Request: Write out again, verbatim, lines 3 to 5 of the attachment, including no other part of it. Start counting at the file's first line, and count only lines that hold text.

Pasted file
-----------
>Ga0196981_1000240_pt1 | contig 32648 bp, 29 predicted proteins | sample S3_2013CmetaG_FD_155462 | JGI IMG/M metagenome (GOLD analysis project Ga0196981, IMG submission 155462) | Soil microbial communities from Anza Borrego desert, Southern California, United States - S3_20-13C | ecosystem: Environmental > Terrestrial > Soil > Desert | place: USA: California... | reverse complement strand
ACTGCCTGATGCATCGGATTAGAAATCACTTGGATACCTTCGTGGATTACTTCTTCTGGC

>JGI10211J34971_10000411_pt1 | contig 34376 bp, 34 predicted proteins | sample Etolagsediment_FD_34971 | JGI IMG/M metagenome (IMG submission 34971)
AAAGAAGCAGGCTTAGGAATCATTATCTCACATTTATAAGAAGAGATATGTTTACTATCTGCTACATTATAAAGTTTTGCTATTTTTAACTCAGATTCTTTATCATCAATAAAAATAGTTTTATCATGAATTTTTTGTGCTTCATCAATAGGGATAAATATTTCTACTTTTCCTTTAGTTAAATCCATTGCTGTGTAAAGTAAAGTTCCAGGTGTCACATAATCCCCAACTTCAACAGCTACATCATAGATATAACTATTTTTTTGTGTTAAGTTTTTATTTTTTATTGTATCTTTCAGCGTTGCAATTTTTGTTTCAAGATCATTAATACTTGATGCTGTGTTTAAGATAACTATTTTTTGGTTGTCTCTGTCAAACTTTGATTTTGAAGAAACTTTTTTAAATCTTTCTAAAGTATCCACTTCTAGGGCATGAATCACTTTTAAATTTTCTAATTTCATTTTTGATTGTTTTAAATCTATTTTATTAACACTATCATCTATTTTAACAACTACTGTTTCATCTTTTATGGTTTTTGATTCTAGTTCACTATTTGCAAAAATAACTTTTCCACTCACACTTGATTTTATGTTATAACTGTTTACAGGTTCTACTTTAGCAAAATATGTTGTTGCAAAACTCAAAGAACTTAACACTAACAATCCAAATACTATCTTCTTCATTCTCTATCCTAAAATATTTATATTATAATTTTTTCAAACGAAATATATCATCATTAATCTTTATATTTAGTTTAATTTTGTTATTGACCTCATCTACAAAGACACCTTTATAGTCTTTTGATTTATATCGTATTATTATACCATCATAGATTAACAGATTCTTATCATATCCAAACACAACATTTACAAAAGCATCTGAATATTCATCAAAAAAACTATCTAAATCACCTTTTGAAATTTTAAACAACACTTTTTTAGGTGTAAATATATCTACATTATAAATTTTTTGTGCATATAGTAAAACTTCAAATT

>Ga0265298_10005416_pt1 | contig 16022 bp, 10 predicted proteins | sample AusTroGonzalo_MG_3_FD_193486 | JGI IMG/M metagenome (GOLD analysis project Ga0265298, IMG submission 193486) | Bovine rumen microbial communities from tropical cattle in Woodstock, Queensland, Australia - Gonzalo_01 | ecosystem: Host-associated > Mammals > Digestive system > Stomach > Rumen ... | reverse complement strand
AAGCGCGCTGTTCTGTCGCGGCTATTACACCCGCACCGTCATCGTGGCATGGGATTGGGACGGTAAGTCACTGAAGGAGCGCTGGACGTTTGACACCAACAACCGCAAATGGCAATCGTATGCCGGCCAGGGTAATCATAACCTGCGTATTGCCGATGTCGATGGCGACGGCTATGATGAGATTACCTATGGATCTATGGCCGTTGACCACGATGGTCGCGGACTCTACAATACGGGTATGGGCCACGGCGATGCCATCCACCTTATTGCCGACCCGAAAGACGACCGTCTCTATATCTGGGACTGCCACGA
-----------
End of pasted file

>JGI10211J34971_10000411_pt1 | contig 34376 bp, 34 predicted proteins | sample Etolagsediment_FD_34971 | JGI IMG/M metagenome (IMG submission 34971)
AAAGAAGCAGGCTTAGGAATCATTATCTCACATTTATAAGAAGAGATATGTTTACTATCTGCTACATTATAAAGTTTTGCTATTTTTAACTCAGATTCTTTATCATCAATAAAAATAGTTTTATCATGAATTTTTTGTGCTTCATCAATAGGGATAAATATTTCTACTTTTCCTTTAGTTAAATCCATTGCTGTGTAAAGTAAAGTTCCAGGTGTCACATAATCCCCAACTTCAACAGCTACATCATAGATATAACTATTTTTTTGTGTTAAGTTTTTATTTTTTATTGTATCTTTCAGCGTTGCAATTTTTGTTTCAAGATCATTAATACTTGATGCTGTGTTTAAGATAACTATTTTTTGGTTGTCTCTGTCAAACTTTGATTTTGAAGAAACTTTTTTAAATCTTTCTAAAGTATCCACTTCTAGGGCATGAATCACTTTTAAATTTTCTAATTTCATTTTTGATTGTTTTAAATCTATTTTATTAACACTATCATCTATTTTAACAACTACTGTTTCATCTTTTATGGTTTTTGATTCTAGTTCACTATTTGCAAAAATAACTTTTCCACTCACACTTGATTTTATGTTATAACTGTTTACAGGTTCTACTTTAGCAAAATATGTTGTTGCAAAACTCAAAGAACTTAACACTAACAATCCAAATACTATCTTCTTCATTCTCTATCCTAAAATATTTATATTATAATTTTTTCAAACGAAATATATCATCATTAATCTTTATATTTAGTTTAATTTTGTTATTGACCTCATCTACAAAGACACCTTTATAGTCTTTTGATTTATATCGTATTATTATACCATCATAGATTAACAGATTCTTATCATATCCAAACACAACATTTACAAAAGCATCTGAATATTCATCAAAAAAACTATCTAAATCACCTTTTGAAATTTTAAACAACACTTTTTTAGGTGTAAATATATCTACATTATAAATTTTTTGTGCATATAGTAAAACTTCAAATT

>Ga0265298_10005416_pt1 | contig 16022 bp, 10 predicted proteins | sample AusTroGonzalo_MG_3_FD_193486 | JGI IMG/M metagenome (GOLD analysis project Ga0265298, IMG submission 193486) | Bovine rumen microbial communities from tropical cattle in Woodstock, Queensland, Australia - Gonzalo_01 | ecosystem: Host-associated > Mammals > Digestive system > Stomach > Rumen ... | reverse complement strand